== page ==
Bowen’s most recent research focuses on food access and on the relationships between food insecurity, inequality and childhood obesity. She directs Voices into Action: The Families, Food, and Health Project, which aims to use research and community partnerships to encourage and support projects and activities that impact food access and places to be active in North Carolina. An additional area of research focuses on the French notion of terroir and its applicability for farmers and food producers in the United States and Latin America.
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In the News
"If Congress Changes Food Stamp Requirements, Kids Will Go Hungry," Sarah Bowen (with ), The New York Times, July 1, 2018.
Sarah Bowen's research on food stamps discussed in , "Attacking People in Poverty for Buying Birthday Cakes and Other Treats with Food Stamps," The Philadelphia Inquirer, June 18, 2018.
"Attending the Nobel Prize Ceremony after Trump Snubbed the Winners," Sarah Bowen (with ), The New York Times, December 20, 2017.
Sarah Bowen quoted on child hunger in Lela Nargi, "What Children Understand about Food Insecurity" Civil Eats, March 26, 2018.
Sarah Bowen quoted on low-income mothers and food assistance, "Poor Mothers Face Greater Scrutiny over Their Children's Weight" Medical Xpress, March 6, 2018.
Sarah Bowen quoted in Robert Preidt, "Poor, Minority Moms Face Tough Judgments over Kids' Weight" HealthDay, March 13, 2018.
Sarah Bowen quoted in David Hammond, "Sotol, Spirit of the North American Desert" Chicago Tribune, February 28, 2018.
Sarah Bowen quoted on diet choices, "Money, Not Access, Key to Resident Food Choices in 'Food Deserts'" Feedstuffs, March 14, 2017.
"Restricting What Recipients of SNAP Benefits Eat Won't Fix Nutritional Issues," Sarah Bowen (with ), The Hill, February 17, 2017.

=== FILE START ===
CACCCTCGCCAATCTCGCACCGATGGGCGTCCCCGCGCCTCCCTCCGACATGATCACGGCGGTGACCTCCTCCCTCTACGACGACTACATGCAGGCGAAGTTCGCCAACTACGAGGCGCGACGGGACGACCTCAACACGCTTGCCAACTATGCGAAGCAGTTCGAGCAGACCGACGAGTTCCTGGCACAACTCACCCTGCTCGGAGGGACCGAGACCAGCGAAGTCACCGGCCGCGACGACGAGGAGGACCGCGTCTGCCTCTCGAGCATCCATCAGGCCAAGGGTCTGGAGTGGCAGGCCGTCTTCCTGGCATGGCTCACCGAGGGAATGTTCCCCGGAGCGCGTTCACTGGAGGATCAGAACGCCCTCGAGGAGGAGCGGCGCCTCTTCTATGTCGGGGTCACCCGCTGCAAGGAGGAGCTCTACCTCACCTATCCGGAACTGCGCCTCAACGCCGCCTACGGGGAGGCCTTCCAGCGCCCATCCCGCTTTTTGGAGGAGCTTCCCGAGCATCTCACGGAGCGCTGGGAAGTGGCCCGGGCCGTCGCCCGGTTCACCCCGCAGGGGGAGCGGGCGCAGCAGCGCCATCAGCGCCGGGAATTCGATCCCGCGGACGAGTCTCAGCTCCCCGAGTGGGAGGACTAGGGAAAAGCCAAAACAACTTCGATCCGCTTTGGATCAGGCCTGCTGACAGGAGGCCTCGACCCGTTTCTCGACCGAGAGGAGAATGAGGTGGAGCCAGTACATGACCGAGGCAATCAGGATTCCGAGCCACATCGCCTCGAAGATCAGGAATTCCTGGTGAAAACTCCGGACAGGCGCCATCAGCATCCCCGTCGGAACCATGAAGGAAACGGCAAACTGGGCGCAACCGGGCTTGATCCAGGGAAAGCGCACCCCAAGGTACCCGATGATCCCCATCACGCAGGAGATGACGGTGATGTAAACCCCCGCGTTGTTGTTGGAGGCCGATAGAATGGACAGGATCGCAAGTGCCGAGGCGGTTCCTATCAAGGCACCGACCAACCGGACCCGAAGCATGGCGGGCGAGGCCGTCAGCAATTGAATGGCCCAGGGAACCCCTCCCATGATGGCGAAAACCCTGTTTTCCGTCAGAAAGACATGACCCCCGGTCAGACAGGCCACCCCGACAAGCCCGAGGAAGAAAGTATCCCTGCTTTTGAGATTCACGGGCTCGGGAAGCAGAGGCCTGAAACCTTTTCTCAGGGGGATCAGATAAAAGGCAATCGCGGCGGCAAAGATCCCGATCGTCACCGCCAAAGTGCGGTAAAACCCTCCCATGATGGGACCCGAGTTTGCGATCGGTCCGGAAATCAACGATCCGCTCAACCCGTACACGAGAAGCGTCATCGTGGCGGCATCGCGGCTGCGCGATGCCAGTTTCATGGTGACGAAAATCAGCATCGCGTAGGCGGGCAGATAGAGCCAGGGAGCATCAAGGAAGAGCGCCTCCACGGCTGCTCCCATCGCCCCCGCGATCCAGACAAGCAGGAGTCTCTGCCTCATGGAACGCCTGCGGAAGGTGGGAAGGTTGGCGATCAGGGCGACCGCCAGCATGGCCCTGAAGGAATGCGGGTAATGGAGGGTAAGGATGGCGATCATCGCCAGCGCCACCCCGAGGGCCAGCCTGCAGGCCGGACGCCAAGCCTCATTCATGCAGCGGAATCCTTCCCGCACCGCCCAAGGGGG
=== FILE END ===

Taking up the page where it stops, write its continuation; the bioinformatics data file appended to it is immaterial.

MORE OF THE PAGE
Sarah Bowen quoted on how unhealthy foods can serve a purpose in certain situations in Max Ehrenfreund, "The Difference between What Rich and Poor Americans Eat is Getting Bigger" The Washington Post, June 23, 2016.
Sarah Bowen quoted on trying to improve the diets of poor American families in Max Ehrenfreund, "Gwyneth Paltrow Bought on Food Stamps What Only Rich People Buy" The Washington Post, April 18, 2015.
Sarah Bowen's research on family meals discussed in , "Fight Poverty, Not Cooking," New York Times, November 4, 2014.
Sarah Bowen's research on family meal times discussed in , "Why I Don’t Eat with My Kids," Time, September 4, 2014.
Sarah Bowen's research on family meal times discussed in , "Study Finds that Home-Cooking Disproporationately Burdens Mothers," PBS Newshour, September 4, 2014.
Sarah Bowen's research on family meal times discussed in , "We Need to Stop Guilting Parents into Cooking Dinner," Time, September 5, 2014.
Sarah Bowen's research on family meal times discussed in , "The Home-Cooked Family Dinner: Yes, It’s a Burden for Moms but is It Worthwhile?," The Washington Post, September 8, 2014.
Sarah Bowen's research on family meal times discussed in , "When Family Dinner Doesn’t Satisfy," New York Times, September 8, 2014.
Sarah Bowen's research on family meals discussed in "With Home Cooking, is Feeding the Family, Feeding Resentment?," New York Times, September 21, 2014.
"Local or Localized? Exploring Franco-Mediterranean Contributions to Alternative Food System Research" (with ). Agriculture and Human Values 3, no. 2 (2014): 201-213.
Argues that while American scholars and policymakers tend to understand “local” food in terms of the distance between producers and consumers, framing local food systems as (temporally and spatially) anchored in particular territories may offer greater rural development opportunities.
"The Joy of Cooking?" (with ). Contexts 13, no. 3 (2014): 20-25.
Argues that the message that good parents – and in particular, good mothers – cook for their families dovetails with increasingly intensive and unrealistic standards of “good” mothers. Shows how for both middle- and lower-class families, cooking is complicated by time pressures, trade-offs designed to save money, and the burden of pleasing others. Argues that being poor makes it nearly impossible to enact the foodie version of a home-cooked meal.